700 Billion Dollar Bail Out Plan

By: Amanda Price Email
By: Amanda Price Email

The Bush Administration and leading lawmakers agree to include mortgage aid and strong congressional oversight in a plan to provide unprecedented help for failing financial institutions, but jitters about the 700 billion dollar bailout plan sent stocks tumbling more than 350 points.

Even with a 700 billion dollar bailout plan being considered by lawmakers, investors on Wall Street are still worried, and it's showing. Not only did the Dow Jones Industrials drop 373 points, oil prices soared 25 dollars a barrel at one point today.

A 700 billion dollar bail out, it’s the largest since the great depression. Treasury Secretary Henry Paulson says it's what the government needs to do. “We felt this was the best way to stabilize the situation, un-clog the system so that it can work.”

The national debt could rise more than 11 trillion dollars, making future generations pay the price.

Don McNay, a Financial Columnist says, “Short term does this mean anything? No. Long term, very dramatic changes. When you start fiddling with the financial system it affects every aspect of the economy.”

There's still no firm timetable for action on the bailout plan, which will let the government buy out bad mortgages, helping large financial companies get back on their feet.

Some say it's taking away the consequences for companies making bad decisions.

McNay says, “I think if you're running with tax payer, particularly tax payer dollars involved and stock holders involved you shouldn't walk away with a yacht.”

McNay says what's happening on a national level is not necessarily affecting Kentucky the same way. “Most of the Kentucky banks did not have a lot of, own a lot of sub-prime mortgages or things that are causing this down turn.”

But McNay says there are still things you should do to protect yourself, but first, don't panic. “If you have money, it's in a retirement plan and its allocated properly, just sit it out.”

McNay also says, pay in cash if you can, even if it's a big investment. “If you get laid off and you don't have a car payment and you have a house you can afford and you don't have a credit card, you can survive just about anything.”

McNay says just don't try and out guess the marketplace.

McNay says if you have the money, it could be a great time to invest in the stock market but only if you have experience and know what you’re doing.

You must be logged in to post comments.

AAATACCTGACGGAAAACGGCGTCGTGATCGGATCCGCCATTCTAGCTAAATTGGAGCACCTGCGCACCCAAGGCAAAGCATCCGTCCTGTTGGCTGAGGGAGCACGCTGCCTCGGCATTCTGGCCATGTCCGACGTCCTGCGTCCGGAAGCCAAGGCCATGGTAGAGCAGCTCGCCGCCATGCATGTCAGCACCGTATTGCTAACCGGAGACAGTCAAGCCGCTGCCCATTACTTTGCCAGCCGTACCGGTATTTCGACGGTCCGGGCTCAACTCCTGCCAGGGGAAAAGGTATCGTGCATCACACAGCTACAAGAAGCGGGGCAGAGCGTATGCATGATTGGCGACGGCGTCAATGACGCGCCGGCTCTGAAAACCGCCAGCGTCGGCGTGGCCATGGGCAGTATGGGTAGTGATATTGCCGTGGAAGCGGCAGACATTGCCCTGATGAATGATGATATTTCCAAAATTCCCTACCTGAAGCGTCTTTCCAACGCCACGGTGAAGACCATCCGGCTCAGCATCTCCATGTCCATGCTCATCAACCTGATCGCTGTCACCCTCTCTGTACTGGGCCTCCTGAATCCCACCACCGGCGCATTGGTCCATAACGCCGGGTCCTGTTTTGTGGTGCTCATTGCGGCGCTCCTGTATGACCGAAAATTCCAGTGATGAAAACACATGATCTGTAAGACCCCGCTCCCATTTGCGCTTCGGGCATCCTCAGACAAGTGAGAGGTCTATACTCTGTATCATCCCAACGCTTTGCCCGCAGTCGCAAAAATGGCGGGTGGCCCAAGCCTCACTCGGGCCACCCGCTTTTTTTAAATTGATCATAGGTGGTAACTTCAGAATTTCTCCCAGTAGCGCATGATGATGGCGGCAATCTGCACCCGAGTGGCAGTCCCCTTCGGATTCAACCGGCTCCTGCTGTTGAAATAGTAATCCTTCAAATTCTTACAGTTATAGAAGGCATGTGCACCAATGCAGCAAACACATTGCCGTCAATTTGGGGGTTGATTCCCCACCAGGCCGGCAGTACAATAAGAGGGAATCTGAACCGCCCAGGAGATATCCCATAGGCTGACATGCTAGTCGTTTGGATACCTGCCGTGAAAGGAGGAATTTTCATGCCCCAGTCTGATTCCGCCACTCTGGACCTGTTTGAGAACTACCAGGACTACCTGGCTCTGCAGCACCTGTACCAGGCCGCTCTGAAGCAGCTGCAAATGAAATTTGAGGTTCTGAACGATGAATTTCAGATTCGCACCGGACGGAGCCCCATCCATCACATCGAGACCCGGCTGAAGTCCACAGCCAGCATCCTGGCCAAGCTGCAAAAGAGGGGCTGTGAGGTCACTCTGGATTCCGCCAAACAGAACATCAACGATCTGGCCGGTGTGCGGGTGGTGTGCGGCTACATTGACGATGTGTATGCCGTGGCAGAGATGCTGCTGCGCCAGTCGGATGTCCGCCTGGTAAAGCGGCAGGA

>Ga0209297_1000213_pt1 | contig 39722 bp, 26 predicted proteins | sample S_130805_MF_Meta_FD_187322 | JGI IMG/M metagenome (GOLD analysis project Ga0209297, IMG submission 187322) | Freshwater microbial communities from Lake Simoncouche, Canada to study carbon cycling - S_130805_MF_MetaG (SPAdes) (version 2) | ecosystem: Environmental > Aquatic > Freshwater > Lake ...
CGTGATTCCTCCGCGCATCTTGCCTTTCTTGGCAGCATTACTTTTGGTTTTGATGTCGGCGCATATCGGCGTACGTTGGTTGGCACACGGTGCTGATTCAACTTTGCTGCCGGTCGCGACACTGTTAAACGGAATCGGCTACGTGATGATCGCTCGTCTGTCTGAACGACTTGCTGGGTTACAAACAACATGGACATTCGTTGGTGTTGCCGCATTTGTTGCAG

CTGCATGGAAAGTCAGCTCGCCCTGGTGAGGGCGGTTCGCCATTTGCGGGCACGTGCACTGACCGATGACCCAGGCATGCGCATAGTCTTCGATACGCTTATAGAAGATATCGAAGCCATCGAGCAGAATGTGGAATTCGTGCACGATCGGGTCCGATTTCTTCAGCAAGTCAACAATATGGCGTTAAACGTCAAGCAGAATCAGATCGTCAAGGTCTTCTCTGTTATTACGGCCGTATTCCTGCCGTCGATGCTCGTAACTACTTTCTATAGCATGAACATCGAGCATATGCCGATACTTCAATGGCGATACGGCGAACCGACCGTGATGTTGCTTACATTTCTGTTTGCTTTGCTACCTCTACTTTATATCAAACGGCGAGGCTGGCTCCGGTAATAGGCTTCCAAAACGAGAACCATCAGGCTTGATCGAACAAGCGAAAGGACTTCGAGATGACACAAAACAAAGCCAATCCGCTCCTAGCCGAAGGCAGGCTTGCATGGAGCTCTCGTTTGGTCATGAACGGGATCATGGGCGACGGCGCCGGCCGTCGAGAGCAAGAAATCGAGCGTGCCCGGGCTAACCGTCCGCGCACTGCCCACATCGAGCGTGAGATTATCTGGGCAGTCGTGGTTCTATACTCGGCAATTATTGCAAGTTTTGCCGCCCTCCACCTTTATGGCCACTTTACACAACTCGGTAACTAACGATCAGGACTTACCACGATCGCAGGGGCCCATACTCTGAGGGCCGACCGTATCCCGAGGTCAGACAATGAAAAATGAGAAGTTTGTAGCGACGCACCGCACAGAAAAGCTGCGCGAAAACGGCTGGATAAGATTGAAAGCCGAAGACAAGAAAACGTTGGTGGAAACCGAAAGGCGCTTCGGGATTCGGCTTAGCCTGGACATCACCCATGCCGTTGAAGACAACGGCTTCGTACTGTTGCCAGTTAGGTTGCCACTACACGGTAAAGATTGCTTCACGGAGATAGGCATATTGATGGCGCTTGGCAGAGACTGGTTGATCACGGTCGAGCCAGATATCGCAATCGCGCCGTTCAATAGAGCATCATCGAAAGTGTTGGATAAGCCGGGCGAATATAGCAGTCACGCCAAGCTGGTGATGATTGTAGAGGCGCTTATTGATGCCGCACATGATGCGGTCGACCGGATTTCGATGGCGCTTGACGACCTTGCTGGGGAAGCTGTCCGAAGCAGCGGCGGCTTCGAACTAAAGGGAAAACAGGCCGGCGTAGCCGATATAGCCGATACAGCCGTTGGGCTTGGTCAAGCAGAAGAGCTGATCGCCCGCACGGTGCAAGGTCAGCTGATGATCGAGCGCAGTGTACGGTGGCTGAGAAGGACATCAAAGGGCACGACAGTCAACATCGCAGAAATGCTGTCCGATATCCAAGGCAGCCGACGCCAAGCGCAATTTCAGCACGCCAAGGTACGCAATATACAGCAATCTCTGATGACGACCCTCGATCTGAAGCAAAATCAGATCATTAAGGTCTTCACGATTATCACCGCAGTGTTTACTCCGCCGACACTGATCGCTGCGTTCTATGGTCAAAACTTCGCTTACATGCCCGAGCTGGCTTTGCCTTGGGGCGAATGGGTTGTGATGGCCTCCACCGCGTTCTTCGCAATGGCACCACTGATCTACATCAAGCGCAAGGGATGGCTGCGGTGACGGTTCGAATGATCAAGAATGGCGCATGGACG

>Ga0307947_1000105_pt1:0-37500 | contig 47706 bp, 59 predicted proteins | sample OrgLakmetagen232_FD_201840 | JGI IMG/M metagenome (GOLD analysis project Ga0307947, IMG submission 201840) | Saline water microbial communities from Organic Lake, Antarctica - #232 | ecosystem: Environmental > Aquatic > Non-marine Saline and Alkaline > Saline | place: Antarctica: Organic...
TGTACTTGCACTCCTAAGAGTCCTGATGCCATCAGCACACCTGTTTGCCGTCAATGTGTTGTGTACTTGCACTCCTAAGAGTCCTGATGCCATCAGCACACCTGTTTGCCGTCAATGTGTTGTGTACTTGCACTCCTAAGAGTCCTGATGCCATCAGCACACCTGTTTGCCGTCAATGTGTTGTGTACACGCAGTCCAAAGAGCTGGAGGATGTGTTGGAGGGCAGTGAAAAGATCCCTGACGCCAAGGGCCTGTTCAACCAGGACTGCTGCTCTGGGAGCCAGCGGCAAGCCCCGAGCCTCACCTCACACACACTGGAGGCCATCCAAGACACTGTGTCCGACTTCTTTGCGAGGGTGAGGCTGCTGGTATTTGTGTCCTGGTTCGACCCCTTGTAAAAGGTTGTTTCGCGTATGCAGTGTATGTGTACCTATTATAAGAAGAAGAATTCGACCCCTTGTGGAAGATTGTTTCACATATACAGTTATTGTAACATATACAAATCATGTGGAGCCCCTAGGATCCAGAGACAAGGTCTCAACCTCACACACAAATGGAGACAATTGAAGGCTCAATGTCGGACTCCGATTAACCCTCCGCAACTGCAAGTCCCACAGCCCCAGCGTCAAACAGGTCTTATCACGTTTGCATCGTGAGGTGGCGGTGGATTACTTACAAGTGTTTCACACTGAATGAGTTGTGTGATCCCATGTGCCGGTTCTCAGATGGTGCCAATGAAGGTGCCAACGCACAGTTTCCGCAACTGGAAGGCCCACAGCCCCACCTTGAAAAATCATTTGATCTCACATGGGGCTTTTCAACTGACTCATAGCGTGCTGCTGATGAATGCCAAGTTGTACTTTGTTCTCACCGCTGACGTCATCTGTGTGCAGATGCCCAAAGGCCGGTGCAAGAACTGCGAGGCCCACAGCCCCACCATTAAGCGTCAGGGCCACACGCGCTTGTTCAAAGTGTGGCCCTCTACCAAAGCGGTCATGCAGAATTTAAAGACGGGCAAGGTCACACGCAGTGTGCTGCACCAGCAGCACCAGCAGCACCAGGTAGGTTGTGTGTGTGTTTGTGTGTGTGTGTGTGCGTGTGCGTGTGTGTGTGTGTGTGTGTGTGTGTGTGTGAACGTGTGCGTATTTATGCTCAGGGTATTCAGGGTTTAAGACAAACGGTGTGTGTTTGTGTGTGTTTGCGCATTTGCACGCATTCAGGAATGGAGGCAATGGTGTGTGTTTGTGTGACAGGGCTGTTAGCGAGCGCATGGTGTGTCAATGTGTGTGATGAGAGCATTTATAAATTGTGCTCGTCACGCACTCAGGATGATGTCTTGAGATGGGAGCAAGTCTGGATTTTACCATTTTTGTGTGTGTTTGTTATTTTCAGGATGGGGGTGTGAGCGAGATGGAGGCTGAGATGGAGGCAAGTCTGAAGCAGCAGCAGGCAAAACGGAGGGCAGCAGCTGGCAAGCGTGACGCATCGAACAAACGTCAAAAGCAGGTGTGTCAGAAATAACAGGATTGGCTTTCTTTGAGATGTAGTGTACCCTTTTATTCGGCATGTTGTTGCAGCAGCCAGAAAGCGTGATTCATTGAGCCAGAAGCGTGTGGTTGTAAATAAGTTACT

Password (case sensitive):
Remember Me:

Read Comments

Comments are posted from viewers like you and do not always reflect the views of this station.
  • by tidus Location: hikaru, Japan on Nov 30, 2008 at 03:50 PM
    WTH this is dumb dumb dumb wowowowwo
  • by STEPHANIE Location: LANSING, MICHIGAN on Nov 14, 2008 at 10:36 AM
  • by kkk Location: tx on Oct 8, 2008 at 10:20 AM
    hey i stronngly agree with Mike
  • by Mike Location: Kremer on Oct 6, 2008 at 12:49 PM
    Wake up America... Let's take our country back!! Why should we have to pay for their mistakes. The Democrats wanted everyone to be able to have a home, so they gave out loans to people who can't afford them. Way to go USA, you rock!! Get real, why not take care of your own country and stop giving billions to countries who hate us. Money hungry pigs!!! Welcome to America, the land of the GREEDY!!!!
  • by nickolas Location: griffin on Oct 5, 2008 at 08:08 PM
    i dont see how putting the future generations further in debt is really helping anything. we are already in debt with enough countries. china being the first one dew two the stimulous package. so how will it do us any good to go further in debt now and ruinn the future generations.
  • by Lori on Oct 5, 2008 at 12:19 AM
    I would love to see everyone pull out their monies as much as possible from all the banks and put it somewhere that the banks couldn't use that money. Let the government bail them out and lets throw them back into the boiling water
  • by Lori Location: Chicago on Oct 5, 2008 at 12:07 AM
    I'm feeling sick about the whole thing. What I don't understand is why they are going to hold onto all these forclosed properties until the market goes back up, why? sell them at current market prices getting more people that couldn't afford the outrageous prices into homes and paying property taxes, instead of them sitting there wating to get insane prices on properties that aren't worth it. If yearly taxes go up, you all know they will never go back down. We have been sodimized in every which way we could be.
  • by Sylvia Location: Canada on Oct 3, 2008 at 08:30 AM
    honestly i don't see why the government is giving out that much money. it's not our fault that the banks have gone bankrupt. so i don't know why THEY have to pay for the banks fault. they should try to figure out how to solve their own problems
  • by Dan Location: MI on Oct 3, 2008 at 07:59 AM
    I think its a horrible idea, i mean, 31 years! thats a LONG time.
  • by Paul Location: Il on Oct 3, 2008 at 04:04 AM
    Before any cash is given for these busineses,all tHE CEO,S must be bankrupt.In the past when these companies recieve money from the goverment,have raised their salaries
  • Page:


2851 Winchester Rd. Lexington, Ky 40509 859-299-0411 - switchboard 859-299-2727 - newsroom
Register for Email
RSS Feeds
Copyright © 2002-2016 - Designed by Gray Digital Media - Powered by Clickability 29484759 - wkyt.com/a?a=29484759
Gray Television, Inc.